Strange noises coming from the flask – some poor creature seems to be trapped inside and the kind hearted princess opens the stopper and, yes, lets out a Genie – a Djinn!
 
This Djinn is troubled and troublesome. Abdul Akhtar might look like an adult but behaves like a chaotic and ill disciplined child. He’s constantly looking for attention, playing tricks and misbehaving to get noticed. He can do magic but at the level of party tricks and they often don’t quite work or misfire with unexpected results.
 
The Djinn was sealed in the bottle over 2,000 years ago for reasons he hints at - but won’t talk about except in the way of indignant denial. He was innocent, they had no right, it was a frame up, he hadn’t meant to do whatever it was they said he did!
 
The story is a marvellous and exciting tale, drawing for inspiration on the many tales of Djinns and Genies and Affrits in the Arabian Nights. In it Abdul has a great wrong done to him, an abuse of power– but he also does great wrongs in retaliation. The source of Abdul’s anger and mistrust will be clear and the great hurt that is hiding under his mischief – but can the children help him to deal with it? Can they show understanding and point him the right way forward?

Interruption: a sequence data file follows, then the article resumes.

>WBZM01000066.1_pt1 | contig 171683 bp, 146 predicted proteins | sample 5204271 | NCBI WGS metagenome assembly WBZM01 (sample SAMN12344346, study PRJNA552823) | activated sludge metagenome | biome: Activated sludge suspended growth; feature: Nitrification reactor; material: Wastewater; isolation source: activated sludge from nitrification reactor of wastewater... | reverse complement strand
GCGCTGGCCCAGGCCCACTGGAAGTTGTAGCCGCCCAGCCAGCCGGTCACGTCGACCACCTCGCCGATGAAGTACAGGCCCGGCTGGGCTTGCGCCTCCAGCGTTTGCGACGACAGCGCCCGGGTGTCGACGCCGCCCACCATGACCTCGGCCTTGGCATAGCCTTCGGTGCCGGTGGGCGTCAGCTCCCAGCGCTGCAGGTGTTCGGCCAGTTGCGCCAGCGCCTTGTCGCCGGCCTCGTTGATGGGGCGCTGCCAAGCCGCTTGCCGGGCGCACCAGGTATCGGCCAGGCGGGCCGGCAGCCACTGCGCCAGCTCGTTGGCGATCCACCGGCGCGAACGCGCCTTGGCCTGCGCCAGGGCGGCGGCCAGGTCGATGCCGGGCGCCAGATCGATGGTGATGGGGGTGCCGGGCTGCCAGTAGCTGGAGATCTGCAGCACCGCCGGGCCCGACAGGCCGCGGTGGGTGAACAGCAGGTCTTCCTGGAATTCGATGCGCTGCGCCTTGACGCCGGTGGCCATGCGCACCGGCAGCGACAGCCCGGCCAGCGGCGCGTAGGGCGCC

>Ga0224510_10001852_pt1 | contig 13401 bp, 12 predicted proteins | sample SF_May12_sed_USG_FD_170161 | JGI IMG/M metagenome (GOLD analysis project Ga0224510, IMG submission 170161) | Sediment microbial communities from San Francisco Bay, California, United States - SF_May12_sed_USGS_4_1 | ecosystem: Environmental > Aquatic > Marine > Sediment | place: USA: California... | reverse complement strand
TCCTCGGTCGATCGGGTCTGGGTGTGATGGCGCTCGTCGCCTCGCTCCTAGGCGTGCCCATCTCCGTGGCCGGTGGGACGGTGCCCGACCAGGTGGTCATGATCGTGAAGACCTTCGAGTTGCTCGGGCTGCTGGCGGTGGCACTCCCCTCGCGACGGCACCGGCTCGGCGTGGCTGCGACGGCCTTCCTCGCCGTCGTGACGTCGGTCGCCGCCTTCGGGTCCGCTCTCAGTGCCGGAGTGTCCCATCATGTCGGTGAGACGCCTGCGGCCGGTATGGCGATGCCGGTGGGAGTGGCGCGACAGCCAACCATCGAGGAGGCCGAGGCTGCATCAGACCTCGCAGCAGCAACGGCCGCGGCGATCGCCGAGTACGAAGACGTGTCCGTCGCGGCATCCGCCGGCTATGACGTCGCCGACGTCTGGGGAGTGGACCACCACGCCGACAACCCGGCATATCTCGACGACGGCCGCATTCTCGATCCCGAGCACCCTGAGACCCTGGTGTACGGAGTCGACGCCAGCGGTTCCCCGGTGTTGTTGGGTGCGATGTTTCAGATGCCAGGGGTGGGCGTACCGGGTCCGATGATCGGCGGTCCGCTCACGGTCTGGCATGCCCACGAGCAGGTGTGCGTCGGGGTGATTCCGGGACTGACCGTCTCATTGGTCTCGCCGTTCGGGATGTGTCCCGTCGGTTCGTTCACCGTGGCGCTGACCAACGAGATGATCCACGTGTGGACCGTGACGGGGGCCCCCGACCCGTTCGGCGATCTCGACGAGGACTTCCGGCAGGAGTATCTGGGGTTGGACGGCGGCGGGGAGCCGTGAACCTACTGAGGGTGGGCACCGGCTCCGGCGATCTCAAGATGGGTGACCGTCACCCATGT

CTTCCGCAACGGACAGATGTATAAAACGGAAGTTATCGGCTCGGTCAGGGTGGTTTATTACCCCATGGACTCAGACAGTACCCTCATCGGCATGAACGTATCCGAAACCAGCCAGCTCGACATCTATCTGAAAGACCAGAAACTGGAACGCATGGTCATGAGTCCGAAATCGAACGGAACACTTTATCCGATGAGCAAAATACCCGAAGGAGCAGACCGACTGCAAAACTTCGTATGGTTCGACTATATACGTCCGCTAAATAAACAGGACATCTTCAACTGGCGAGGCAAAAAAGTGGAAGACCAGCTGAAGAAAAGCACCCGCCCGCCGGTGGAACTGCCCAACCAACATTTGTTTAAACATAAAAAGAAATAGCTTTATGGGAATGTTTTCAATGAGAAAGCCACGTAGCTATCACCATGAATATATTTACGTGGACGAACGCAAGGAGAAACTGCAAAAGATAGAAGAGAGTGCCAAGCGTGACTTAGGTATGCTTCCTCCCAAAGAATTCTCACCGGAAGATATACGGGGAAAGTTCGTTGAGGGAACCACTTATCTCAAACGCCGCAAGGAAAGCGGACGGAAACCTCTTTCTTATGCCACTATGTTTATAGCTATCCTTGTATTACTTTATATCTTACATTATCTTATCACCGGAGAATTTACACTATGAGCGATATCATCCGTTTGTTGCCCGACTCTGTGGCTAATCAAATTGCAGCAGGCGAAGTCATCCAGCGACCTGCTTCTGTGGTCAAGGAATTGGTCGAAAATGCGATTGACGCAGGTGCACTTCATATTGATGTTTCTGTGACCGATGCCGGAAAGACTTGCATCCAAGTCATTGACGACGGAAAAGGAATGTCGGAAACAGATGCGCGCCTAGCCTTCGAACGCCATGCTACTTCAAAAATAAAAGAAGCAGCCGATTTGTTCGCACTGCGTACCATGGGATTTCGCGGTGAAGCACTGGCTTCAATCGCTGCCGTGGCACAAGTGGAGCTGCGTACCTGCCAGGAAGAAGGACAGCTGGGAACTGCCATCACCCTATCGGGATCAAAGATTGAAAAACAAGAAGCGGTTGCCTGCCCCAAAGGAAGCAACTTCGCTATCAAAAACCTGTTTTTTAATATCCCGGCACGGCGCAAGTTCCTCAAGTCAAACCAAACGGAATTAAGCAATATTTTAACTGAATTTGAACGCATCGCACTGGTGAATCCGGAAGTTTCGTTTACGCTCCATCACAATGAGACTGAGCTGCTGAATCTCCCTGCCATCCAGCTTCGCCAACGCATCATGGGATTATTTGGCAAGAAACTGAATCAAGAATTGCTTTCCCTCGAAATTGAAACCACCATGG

In The Princess and The Genie the children will be in the central heroic roles. They make the crucial decisions and they solve the problems.  It will promote confidence in communication skills, self expression, problem solving and creative and interdependent learning as well as an understanding of issues around anger management, resentment, appropriate social behaviour and dealing with guilt and blame as the children take responsibility for group cooperation and promoting self-belief in Abdul Akhtar, the Genie.